A New Brunswick woman has united 22 law schools across the country — including UNB and the Université de Moncton — in support of refugees.

They're holding a 12-hour research-a-thon on Saturday, working on legal arguments against recent travel bans in the U.S. and the Safe Third Country Agreement.

Rachelle Bastarache, a law student at McGill University who grew up in the Saint John area, and two friends came up with the idea of a 12-hour research-a-thon Tuesday night at 10 p.m. By Wednesday at 11 a.m., she said 14 schools were on board.

The other eight schools quickly followed suit.

"Everybody jumped on the chance to send a united message to the government that we are not happy about legislation like the Safe Third Country Agreement," she said on CBC's Shift.

Rachelle

Rachelle Bastarache, a McGill law student who grew up in the Saint John area, is one of the organizers of the national research-a-thon. (Rachelle Bastarache/Facebook)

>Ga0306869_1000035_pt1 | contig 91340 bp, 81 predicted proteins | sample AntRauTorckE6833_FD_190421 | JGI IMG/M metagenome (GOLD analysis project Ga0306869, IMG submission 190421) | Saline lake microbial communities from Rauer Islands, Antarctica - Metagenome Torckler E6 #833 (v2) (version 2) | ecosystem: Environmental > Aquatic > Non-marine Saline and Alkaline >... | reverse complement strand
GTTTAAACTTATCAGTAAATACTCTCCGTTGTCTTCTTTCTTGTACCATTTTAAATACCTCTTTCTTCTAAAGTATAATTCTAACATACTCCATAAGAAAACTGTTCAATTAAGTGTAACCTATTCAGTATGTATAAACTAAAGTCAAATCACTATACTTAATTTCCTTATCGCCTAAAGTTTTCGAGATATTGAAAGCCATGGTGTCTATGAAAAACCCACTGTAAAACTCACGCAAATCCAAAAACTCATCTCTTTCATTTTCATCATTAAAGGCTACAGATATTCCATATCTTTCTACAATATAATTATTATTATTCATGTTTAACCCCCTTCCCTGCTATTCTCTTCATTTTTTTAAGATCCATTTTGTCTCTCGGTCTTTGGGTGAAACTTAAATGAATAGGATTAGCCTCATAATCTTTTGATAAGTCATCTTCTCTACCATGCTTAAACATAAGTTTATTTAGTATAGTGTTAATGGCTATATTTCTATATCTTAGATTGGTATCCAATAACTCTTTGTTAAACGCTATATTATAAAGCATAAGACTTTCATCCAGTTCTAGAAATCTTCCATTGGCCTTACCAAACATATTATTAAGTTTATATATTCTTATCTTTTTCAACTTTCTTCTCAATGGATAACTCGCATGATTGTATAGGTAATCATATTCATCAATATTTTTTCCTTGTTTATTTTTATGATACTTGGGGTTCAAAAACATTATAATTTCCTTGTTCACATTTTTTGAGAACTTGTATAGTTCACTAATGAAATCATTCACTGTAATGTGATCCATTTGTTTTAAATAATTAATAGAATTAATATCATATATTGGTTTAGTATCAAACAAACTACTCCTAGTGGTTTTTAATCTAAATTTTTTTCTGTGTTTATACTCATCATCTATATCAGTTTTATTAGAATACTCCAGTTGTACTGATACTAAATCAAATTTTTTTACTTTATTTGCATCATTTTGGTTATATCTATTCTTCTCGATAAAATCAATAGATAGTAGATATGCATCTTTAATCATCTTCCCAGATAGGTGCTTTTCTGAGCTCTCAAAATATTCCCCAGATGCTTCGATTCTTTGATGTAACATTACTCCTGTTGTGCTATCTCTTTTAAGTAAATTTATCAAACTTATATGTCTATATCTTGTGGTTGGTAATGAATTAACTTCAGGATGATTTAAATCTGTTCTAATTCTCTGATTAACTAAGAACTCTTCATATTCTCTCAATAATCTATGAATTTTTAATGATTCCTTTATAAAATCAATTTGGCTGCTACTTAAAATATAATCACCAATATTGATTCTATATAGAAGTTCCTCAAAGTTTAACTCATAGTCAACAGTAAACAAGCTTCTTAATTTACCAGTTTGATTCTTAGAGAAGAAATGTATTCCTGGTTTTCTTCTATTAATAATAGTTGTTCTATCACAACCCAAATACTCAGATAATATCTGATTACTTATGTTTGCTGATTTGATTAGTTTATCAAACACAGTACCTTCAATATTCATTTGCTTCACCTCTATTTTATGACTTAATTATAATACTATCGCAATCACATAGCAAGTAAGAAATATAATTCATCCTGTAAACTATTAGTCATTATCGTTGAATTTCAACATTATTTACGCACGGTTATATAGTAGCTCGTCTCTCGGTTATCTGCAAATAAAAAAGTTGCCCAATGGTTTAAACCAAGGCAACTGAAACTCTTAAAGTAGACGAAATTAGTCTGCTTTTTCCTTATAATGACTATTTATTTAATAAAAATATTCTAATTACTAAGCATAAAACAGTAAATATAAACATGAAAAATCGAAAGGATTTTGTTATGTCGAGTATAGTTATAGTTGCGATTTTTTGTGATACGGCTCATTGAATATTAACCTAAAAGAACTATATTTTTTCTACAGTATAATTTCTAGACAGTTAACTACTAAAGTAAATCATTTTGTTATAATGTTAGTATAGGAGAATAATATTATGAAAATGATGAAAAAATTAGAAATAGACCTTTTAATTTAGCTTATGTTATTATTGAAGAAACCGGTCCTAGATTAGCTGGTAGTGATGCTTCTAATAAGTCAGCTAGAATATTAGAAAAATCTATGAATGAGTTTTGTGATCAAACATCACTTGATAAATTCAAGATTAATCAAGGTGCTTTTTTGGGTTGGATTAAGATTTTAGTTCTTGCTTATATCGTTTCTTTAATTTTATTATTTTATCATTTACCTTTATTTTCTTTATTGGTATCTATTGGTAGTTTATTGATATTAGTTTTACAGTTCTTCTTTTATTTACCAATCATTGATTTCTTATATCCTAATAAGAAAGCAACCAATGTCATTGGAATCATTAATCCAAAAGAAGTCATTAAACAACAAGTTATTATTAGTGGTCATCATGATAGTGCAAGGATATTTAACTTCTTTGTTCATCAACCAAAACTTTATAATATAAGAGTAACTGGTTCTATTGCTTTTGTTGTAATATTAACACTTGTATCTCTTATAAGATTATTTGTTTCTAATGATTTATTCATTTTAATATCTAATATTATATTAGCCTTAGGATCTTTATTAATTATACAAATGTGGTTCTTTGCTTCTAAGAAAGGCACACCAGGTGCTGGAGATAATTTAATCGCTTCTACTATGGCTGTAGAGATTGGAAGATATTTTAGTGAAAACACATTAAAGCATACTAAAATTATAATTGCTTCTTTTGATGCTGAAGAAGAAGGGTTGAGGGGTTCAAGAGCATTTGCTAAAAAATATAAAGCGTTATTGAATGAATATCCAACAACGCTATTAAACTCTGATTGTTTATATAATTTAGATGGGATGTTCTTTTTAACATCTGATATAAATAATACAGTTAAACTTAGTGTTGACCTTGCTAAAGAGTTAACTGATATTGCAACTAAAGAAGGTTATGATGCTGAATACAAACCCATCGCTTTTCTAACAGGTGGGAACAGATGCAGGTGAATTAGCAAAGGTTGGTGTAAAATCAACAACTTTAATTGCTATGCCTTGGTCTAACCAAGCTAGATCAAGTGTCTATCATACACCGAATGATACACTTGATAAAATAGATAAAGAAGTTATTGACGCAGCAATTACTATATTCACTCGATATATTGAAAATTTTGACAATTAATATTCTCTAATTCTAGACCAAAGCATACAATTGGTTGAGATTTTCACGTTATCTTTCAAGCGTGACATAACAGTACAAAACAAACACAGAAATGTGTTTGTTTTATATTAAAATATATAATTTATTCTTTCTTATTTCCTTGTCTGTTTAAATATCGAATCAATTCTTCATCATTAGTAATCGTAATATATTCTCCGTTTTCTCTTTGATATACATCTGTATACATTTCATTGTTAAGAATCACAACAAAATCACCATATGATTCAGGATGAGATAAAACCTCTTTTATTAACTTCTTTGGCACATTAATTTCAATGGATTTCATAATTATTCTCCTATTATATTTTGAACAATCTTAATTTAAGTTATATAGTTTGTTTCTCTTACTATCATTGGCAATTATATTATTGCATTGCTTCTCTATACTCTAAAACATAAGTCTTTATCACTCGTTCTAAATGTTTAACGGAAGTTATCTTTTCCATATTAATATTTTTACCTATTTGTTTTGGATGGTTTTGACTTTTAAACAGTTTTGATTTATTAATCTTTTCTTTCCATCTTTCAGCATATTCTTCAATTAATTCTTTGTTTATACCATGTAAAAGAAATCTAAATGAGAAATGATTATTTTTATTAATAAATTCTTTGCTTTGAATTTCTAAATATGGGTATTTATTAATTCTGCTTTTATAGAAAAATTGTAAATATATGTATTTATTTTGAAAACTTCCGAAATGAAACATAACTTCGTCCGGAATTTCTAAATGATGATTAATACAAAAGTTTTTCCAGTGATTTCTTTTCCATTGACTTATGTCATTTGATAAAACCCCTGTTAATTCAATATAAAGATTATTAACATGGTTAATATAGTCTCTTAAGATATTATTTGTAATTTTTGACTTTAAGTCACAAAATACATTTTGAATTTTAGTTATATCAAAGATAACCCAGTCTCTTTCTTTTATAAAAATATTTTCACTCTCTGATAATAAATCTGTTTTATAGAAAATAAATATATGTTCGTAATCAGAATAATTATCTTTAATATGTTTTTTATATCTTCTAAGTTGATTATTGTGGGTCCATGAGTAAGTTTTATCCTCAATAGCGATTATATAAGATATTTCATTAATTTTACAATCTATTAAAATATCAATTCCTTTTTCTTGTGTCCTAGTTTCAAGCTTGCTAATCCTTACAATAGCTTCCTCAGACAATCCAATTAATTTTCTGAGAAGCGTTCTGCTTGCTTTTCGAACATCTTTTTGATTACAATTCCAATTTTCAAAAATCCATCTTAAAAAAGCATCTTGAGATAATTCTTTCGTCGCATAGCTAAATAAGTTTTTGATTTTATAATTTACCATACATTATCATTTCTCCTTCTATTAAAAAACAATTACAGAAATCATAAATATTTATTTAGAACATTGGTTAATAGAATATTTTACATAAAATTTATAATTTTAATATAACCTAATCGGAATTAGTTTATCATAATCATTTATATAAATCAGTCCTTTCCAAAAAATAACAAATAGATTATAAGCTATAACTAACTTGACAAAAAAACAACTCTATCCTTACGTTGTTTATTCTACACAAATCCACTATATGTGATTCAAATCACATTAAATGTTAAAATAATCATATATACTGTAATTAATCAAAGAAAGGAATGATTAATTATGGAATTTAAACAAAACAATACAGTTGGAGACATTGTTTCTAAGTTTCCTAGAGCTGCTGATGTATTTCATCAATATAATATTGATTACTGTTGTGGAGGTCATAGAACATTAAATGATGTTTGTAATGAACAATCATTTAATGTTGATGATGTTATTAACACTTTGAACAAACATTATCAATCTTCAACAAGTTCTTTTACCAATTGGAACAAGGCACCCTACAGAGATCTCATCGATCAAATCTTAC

The act came into effect in 2004. According to the law students' donation page, it prohibits asylum seekers from making refugee claims at the U.S.-Canada border. In other words, those who try to enter Canada through the U.S. are returned to the U.S. regardless of whether they qualify for asylum there because Canada considers the U.S. a "safe country."

'Everybody jumped on the chance to send a united message to the government.' - Rachelle Bastarache

"As a result of the U.S. executive order that has banned all refugee claims for 120 days, all affected asylum seekers in the U.S. are barred from seeking asylum in Canada."

Bastarache said the goal of the research-a-thon is to raise money for the Canadian Council of Refugees and uncover any information from the research that would be useful in any potential court challenge.

Personal connection

Bastarache said she was motivated to act not only because she feels the legislation is unjust, but because one of her best friends is from Libya.

"I'm happy to say she received permanent residency here in Canada last month and I can't imagine a country that wouldn't want to welcome someone as warm and kind as she is."

With files from Shift